VATICAN CITY — The news yesterday that cardinals preparing for the upcoming papal election had agreed to a gag order — after two days of increasingly popular press briefings by U.S. cardinals — immediately aroused protests that the Vatican had stifled a salutary move toward greater openness.
But the very manner in which the news broke illustrates why church leaders (like any other person or group under media scrutiny today) can no longer hope to manage news coverage by 20th-century means.
Hundreds of reporters were sitting in the Vatican press hall for the regular mid-day briefing led by the director, Jesuit Father Federico Lombardi, when many of us received a brief email message on our smart-phones. Sister Mary Ann Walsh, director of media relations for the U.S. Conference of Catholic Bishops, had written to announce that a press briefing with two U.S. cardinals scheduled for one hour later had been canceled.
As soon as Father Lombardi began taking questions, one of our colleagues, Philip Pullella of Reuters, asked if the cancellation had been requested by the Vatican or discussed by the assembled cardinals at their meeting that morning.
Father Lombardi, who had not mentioned the matter in his presentation, was obviously prepared for the question, which he answered with a careful explanation of the need for increasing levels of privacy as a conclave draws nearer. But he did not specify whether a new policy had been established, or if so by whom.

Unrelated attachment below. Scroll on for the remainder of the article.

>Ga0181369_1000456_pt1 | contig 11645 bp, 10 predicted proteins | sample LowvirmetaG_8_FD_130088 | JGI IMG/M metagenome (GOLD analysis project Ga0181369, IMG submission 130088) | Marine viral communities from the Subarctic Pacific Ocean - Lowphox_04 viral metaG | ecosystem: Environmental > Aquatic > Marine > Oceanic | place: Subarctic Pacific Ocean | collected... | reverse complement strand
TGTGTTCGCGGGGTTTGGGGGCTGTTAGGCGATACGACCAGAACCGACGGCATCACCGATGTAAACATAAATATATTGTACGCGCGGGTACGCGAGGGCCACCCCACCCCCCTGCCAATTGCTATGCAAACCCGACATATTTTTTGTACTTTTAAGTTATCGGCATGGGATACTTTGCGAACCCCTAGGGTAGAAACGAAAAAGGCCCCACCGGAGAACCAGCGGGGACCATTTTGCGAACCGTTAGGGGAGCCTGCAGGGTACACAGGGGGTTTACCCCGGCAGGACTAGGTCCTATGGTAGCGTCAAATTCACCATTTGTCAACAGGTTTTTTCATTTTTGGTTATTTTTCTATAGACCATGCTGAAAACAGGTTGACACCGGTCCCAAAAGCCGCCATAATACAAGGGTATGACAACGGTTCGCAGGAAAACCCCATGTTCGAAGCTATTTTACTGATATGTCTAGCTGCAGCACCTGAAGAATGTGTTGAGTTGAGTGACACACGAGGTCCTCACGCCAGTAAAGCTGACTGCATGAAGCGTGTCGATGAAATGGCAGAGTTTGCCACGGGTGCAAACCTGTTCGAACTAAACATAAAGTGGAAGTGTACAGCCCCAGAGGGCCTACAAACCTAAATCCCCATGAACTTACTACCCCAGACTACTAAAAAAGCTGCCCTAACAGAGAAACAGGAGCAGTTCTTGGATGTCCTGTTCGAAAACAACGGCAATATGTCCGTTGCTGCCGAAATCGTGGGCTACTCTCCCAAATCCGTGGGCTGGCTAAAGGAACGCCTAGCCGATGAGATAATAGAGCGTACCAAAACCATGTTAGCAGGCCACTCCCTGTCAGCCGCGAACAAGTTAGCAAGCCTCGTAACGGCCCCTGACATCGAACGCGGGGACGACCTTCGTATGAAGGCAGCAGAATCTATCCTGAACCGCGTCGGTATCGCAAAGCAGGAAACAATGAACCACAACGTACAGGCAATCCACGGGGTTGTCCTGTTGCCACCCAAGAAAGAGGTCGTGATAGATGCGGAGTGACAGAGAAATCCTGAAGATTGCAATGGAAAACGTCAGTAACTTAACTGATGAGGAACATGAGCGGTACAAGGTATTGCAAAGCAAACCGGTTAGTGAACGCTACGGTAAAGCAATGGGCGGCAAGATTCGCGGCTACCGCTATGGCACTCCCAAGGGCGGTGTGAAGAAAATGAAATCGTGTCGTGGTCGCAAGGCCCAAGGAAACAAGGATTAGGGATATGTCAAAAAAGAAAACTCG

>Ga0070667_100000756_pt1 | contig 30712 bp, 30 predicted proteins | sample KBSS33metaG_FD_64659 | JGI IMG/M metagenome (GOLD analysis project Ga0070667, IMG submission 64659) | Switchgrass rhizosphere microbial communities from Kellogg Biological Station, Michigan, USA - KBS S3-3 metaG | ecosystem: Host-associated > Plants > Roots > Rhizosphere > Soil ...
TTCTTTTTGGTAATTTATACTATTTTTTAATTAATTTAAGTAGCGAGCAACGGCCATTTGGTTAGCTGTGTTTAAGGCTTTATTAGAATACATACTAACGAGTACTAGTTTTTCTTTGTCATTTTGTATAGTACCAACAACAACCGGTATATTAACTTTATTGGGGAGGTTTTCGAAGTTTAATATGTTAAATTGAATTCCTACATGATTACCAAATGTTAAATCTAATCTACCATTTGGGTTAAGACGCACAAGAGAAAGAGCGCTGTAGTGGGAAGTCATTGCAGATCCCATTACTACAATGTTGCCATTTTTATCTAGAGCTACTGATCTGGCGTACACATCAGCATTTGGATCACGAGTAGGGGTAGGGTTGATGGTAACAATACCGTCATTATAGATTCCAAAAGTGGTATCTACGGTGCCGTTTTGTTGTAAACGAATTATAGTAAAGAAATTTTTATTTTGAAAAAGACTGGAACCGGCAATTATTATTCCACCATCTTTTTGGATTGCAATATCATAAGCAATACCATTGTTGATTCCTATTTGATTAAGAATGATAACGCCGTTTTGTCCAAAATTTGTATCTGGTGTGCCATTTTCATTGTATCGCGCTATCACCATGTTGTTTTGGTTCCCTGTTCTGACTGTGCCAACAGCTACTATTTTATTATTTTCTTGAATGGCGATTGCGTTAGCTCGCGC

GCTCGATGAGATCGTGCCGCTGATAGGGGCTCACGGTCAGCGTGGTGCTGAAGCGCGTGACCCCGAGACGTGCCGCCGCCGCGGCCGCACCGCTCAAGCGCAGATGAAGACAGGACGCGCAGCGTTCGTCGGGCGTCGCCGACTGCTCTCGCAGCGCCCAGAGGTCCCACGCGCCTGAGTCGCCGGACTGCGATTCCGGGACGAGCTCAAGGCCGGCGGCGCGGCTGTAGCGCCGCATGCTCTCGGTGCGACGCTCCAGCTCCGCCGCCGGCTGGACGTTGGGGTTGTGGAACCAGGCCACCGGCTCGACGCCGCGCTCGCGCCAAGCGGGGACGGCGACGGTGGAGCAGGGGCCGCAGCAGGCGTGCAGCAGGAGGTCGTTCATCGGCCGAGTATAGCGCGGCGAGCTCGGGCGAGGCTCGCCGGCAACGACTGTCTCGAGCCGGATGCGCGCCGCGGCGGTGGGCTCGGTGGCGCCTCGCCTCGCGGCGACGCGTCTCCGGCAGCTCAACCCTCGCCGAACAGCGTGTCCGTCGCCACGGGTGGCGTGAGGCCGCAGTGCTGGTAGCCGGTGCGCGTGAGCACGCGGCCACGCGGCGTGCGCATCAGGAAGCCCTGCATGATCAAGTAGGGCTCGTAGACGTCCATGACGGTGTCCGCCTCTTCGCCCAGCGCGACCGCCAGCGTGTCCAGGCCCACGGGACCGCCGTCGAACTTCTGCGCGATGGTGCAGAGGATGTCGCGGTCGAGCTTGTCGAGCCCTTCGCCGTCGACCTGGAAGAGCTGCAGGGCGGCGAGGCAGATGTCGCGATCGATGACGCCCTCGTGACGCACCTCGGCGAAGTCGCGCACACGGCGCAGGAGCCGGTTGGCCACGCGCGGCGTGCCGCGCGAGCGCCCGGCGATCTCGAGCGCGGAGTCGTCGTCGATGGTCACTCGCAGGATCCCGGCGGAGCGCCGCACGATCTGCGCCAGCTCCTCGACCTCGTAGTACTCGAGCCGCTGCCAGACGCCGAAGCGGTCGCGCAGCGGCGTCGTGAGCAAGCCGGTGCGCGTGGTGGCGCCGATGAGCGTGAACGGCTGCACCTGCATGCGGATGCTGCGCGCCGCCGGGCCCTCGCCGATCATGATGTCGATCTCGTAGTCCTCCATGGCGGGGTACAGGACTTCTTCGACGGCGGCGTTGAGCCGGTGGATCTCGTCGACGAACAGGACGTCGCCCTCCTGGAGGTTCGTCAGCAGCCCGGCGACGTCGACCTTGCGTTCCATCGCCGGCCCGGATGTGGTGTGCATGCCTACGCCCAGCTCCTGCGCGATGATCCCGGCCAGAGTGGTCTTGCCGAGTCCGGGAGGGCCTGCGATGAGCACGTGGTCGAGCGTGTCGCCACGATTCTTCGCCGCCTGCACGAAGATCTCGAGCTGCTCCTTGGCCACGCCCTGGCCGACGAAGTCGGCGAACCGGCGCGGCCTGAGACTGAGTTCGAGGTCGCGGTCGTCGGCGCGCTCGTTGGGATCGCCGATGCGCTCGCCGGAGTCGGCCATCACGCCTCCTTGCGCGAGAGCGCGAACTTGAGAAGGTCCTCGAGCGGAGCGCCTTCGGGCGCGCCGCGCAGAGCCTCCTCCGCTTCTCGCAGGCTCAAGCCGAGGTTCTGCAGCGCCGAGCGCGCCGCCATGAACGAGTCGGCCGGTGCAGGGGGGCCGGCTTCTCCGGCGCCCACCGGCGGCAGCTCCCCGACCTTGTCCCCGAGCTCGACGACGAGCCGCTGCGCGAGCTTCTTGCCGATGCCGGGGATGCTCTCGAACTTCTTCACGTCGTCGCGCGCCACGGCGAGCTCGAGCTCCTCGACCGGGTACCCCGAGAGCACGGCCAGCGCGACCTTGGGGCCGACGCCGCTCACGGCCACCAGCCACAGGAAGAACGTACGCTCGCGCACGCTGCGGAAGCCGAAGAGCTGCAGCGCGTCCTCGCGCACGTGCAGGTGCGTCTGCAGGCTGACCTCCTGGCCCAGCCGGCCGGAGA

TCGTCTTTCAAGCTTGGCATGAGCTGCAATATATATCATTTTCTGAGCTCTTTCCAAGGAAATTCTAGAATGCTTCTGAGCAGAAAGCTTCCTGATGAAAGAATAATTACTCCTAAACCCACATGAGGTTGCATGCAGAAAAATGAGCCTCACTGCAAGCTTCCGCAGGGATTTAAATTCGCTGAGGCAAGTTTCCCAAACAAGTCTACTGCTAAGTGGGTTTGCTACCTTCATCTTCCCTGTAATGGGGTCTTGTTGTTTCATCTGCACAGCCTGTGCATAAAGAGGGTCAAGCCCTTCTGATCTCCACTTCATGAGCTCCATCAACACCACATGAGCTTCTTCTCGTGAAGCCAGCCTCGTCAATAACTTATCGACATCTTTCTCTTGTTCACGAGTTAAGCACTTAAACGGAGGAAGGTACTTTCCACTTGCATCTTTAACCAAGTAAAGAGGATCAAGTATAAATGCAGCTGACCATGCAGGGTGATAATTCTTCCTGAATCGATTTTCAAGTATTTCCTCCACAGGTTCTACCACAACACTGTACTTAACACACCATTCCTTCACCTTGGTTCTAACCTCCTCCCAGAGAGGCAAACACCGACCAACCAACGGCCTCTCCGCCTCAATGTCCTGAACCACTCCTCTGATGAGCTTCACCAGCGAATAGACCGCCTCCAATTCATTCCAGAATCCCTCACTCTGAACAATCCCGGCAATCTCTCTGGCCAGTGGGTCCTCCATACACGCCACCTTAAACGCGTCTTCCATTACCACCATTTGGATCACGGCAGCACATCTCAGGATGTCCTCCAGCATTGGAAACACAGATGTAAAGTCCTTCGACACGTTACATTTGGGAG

Reporters were still in the press hall when Sister Walsh sent another email, 19 minutes after her first, in reply to a query from Laurie Goodstein of the New York Times, explaining that the assembled cardinals had agreed to stop giving interviews as a precaution prompted by “leaks of confidential proceedings reported in Italian newspapers.”
This message arrived in time for John Allen of the National Catholic Reporter to ask the penultimate question of the briefing, a request for confirmation and clarification of Sister Walsh’s statement. Father Lombardi demurred, essentially confining himself to repeating his earlier remarks.
The U.S. bishops’ spokeswoman was clearly not seeking to disrupt or distract from the work of her counterpart at the Holy See, but needed to act quickly to prevent a stampede of quote-hungry journalists from arriving at an empty dais.
Nevertheless, thanks to 21st-century information technology, the result was that a Vatican press briefing had been taken over by the simultaneous back and forth between reporters and Sister Walsh. Just a small incident, but one that epitomizes the communications challenge the church faces in an age of merciless transparency and vanishing privacy.